“I remember authority figures telling us one thing and our parents telling us it was the teachers who were wrong, that Spanish was a beautiful language and part of our culture and something we should be proud of,” Roybal-Allard recalls. “It’s such a loss and makes my support of bilingual education even stronger today.”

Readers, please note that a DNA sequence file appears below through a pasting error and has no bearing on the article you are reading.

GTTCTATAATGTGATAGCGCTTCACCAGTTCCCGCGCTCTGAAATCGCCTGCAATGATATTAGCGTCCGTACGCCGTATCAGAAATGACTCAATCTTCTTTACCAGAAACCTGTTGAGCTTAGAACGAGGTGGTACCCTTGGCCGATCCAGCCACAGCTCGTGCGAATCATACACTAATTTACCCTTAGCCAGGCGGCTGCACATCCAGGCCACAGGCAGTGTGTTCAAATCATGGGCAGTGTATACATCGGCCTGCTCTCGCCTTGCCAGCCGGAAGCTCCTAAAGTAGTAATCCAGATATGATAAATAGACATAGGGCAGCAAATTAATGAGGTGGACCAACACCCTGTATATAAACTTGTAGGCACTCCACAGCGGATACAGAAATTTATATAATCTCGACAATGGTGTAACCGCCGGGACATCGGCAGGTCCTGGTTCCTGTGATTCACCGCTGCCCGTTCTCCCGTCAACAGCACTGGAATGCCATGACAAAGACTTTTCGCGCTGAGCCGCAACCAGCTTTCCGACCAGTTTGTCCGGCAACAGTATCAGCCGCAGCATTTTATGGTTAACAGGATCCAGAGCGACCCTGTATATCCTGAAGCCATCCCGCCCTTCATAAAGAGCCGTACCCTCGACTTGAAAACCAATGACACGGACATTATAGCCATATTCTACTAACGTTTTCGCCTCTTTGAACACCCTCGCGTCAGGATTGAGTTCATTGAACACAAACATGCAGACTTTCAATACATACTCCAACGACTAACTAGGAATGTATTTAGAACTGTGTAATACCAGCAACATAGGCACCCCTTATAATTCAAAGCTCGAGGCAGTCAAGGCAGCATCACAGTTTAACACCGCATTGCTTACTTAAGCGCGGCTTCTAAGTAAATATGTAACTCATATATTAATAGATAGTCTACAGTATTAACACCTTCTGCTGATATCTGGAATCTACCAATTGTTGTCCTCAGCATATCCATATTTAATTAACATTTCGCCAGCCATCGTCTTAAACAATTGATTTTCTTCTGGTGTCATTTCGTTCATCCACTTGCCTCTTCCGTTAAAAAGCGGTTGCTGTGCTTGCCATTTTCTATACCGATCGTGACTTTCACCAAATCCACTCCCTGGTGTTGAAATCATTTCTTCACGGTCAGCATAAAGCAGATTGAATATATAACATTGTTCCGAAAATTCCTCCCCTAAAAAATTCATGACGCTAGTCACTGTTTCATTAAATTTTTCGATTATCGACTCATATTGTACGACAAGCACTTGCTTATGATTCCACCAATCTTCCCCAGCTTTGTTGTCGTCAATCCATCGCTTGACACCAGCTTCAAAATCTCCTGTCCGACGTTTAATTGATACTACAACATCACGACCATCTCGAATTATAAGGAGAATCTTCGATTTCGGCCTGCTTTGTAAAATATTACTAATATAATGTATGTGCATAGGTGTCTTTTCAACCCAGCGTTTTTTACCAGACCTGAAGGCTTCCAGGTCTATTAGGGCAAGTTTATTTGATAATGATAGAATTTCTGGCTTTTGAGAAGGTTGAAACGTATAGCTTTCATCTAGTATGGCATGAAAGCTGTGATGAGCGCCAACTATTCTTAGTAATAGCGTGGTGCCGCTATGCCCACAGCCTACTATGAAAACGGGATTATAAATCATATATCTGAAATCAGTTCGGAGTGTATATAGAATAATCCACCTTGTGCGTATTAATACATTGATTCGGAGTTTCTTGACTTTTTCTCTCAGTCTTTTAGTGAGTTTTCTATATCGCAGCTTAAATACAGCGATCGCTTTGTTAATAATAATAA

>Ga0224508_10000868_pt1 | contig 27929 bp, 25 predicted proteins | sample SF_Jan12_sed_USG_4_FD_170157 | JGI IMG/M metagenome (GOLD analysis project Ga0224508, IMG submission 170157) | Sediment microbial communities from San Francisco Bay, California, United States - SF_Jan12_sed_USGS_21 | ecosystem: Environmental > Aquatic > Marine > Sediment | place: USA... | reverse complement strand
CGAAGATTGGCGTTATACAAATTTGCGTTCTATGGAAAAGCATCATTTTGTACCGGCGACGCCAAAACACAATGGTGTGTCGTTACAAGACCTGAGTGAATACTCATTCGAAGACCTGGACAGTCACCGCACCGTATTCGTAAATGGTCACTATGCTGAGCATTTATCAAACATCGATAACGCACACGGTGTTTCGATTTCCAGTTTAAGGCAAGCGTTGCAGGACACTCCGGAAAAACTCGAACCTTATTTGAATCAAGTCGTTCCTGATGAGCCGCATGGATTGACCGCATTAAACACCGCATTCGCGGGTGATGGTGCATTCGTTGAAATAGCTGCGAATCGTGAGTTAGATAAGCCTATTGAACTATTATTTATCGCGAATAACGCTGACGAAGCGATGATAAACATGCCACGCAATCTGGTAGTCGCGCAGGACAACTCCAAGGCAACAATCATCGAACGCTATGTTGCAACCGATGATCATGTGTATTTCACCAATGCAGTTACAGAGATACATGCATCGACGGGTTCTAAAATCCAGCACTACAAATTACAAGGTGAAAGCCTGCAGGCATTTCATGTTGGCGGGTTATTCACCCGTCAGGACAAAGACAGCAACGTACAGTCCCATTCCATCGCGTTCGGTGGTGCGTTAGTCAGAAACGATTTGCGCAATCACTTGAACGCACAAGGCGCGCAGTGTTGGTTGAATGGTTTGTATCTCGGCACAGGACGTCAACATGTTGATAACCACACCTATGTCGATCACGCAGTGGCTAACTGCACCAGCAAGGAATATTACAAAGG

In her teen years, Roybal-Allard dreamed of a show-business career in movies or music. Later, she worked as a department-store clerk and for nonprofit organizations. For a while she was a homemaker and raised two children, now both lawyers in Los Angeles. The call to enter politics didn’t come until age 46—and not from her parents, who tried to talk her out of it, she says, but from state political activists. They wanted her to run for a state assembly post. When she said yes, “I shocked everyone including myself,” she recalls. After serving three terms in the California State Assembly, Roybal-Allard ran for her father’s congressional seat when he retired in 1992. Three years later, she was elected chairwoman of the Hispanic Caucus, leaping over more senior colleagues. In the last session of Congress, she also served as chairwoman of the 29-member California Democratic congressional delegation.